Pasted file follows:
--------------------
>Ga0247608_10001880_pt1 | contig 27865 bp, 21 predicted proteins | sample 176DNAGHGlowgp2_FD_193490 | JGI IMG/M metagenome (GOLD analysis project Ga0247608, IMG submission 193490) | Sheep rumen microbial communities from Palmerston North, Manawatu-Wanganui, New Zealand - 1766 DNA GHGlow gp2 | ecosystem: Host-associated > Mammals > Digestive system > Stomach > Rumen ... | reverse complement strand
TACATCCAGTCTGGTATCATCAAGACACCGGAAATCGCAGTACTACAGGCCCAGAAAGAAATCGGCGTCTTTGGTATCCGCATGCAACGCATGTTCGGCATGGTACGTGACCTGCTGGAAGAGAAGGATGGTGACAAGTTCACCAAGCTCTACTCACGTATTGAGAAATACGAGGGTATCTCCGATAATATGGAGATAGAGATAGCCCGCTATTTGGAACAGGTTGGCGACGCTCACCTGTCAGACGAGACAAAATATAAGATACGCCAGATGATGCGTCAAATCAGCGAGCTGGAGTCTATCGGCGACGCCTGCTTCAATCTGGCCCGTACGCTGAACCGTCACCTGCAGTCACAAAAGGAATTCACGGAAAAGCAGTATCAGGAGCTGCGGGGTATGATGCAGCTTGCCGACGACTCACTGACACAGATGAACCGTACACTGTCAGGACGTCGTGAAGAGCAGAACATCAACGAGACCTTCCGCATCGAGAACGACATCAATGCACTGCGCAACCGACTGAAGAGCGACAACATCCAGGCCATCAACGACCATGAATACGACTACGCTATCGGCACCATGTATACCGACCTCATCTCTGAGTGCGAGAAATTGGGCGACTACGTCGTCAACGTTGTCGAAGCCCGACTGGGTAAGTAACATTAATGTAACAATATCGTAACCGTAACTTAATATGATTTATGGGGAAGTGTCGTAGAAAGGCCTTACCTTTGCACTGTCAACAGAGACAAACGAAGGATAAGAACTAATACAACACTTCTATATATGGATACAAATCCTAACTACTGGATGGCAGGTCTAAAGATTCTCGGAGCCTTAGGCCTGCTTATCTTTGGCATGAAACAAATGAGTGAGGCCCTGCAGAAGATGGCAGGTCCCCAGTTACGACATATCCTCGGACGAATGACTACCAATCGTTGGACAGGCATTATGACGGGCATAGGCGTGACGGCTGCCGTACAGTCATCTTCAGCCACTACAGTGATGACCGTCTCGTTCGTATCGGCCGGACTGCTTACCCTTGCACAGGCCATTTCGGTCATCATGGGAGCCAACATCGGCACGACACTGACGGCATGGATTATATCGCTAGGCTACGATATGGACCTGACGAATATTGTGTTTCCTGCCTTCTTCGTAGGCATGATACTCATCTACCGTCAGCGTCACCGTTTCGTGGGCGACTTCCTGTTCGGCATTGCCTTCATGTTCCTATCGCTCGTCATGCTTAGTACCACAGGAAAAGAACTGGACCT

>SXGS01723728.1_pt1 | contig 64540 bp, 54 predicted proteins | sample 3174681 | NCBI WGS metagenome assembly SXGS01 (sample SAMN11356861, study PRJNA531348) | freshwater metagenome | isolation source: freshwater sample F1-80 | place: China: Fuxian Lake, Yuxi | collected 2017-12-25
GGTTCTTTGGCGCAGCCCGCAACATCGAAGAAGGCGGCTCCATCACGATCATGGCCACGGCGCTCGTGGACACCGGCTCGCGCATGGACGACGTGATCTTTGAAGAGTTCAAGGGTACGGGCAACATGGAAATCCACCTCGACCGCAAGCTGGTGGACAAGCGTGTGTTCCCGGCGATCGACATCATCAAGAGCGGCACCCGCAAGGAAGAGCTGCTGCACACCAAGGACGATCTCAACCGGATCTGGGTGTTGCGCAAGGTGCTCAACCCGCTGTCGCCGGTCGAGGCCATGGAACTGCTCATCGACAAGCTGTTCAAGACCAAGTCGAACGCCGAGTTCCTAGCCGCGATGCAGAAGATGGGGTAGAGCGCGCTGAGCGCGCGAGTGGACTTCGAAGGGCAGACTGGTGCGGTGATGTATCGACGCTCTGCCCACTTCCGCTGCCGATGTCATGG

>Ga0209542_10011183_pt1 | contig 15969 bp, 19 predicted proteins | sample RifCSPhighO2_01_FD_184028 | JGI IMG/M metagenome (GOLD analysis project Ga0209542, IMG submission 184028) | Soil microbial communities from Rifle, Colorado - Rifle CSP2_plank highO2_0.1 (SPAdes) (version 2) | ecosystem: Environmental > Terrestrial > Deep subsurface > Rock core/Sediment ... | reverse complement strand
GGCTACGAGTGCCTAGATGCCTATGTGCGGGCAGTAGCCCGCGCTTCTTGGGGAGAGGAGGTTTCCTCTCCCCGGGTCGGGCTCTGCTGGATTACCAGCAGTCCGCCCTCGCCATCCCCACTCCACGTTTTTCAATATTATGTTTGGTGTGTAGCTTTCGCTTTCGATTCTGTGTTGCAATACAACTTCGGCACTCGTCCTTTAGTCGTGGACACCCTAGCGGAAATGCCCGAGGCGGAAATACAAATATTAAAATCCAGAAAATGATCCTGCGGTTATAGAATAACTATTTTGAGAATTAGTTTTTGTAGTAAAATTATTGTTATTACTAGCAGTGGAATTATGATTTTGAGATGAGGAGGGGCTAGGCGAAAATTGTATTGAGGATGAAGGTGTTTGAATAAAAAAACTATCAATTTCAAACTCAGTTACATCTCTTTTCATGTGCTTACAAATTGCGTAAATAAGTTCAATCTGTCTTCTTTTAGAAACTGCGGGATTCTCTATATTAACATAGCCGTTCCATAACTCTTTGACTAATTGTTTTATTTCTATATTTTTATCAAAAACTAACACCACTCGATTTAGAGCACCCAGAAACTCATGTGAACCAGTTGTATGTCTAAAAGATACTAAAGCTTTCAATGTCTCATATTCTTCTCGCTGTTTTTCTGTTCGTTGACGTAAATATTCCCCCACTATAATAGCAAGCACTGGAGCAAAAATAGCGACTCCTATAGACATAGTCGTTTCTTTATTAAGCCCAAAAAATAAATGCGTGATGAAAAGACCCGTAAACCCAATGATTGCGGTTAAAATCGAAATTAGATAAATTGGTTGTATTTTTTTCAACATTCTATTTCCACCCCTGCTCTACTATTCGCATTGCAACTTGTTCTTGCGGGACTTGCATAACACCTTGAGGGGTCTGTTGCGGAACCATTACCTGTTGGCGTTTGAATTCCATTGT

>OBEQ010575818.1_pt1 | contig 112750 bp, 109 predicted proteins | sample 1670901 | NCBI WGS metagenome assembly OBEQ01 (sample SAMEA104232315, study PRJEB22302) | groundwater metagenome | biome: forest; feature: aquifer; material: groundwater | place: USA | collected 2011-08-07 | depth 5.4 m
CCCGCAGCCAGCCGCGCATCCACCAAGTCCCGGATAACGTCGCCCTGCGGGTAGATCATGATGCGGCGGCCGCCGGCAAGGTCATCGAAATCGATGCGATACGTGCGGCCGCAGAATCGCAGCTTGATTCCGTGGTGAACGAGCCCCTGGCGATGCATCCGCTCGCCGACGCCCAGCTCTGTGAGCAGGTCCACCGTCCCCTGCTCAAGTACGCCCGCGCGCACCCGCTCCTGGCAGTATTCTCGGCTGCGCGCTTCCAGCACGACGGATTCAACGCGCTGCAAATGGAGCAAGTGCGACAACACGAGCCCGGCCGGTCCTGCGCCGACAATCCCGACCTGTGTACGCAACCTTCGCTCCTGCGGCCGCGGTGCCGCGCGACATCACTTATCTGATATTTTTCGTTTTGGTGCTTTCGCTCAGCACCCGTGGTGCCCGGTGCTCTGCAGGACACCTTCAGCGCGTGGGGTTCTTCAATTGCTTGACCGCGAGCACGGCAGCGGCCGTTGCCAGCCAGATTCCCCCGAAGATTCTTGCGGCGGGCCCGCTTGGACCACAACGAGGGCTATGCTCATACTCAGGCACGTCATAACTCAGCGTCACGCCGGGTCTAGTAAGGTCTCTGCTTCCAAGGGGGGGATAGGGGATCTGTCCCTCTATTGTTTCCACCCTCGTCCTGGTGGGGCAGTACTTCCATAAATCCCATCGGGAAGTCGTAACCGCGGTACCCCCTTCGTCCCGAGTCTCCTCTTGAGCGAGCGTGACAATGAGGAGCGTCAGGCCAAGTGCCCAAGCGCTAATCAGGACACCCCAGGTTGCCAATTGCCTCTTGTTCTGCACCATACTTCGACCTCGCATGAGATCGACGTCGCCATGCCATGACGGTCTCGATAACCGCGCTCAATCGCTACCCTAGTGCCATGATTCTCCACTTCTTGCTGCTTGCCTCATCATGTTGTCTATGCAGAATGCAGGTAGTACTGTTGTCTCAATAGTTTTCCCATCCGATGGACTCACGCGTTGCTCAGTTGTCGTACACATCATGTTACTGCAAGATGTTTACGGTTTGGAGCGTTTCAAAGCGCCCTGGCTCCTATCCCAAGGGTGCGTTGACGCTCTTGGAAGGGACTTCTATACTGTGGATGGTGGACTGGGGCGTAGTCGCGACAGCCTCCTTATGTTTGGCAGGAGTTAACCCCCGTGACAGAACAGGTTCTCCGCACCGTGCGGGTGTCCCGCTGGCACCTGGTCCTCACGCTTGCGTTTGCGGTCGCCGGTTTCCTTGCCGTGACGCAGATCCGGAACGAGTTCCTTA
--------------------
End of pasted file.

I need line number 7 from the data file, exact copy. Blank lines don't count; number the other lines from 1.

>OBEQ010575818.1_pt1 | contig 112750 bp, 109 predicted proteins | sample 1670901 | NCBI WGS metagenome assembly OBEQ01 (sample SAMEA104232315, study PRJEB22302) | groundwater metagenome | biome: forest; feature: aquifer; material: groundwater | place: USA | collected 2011-08-07 | depth 5.4 m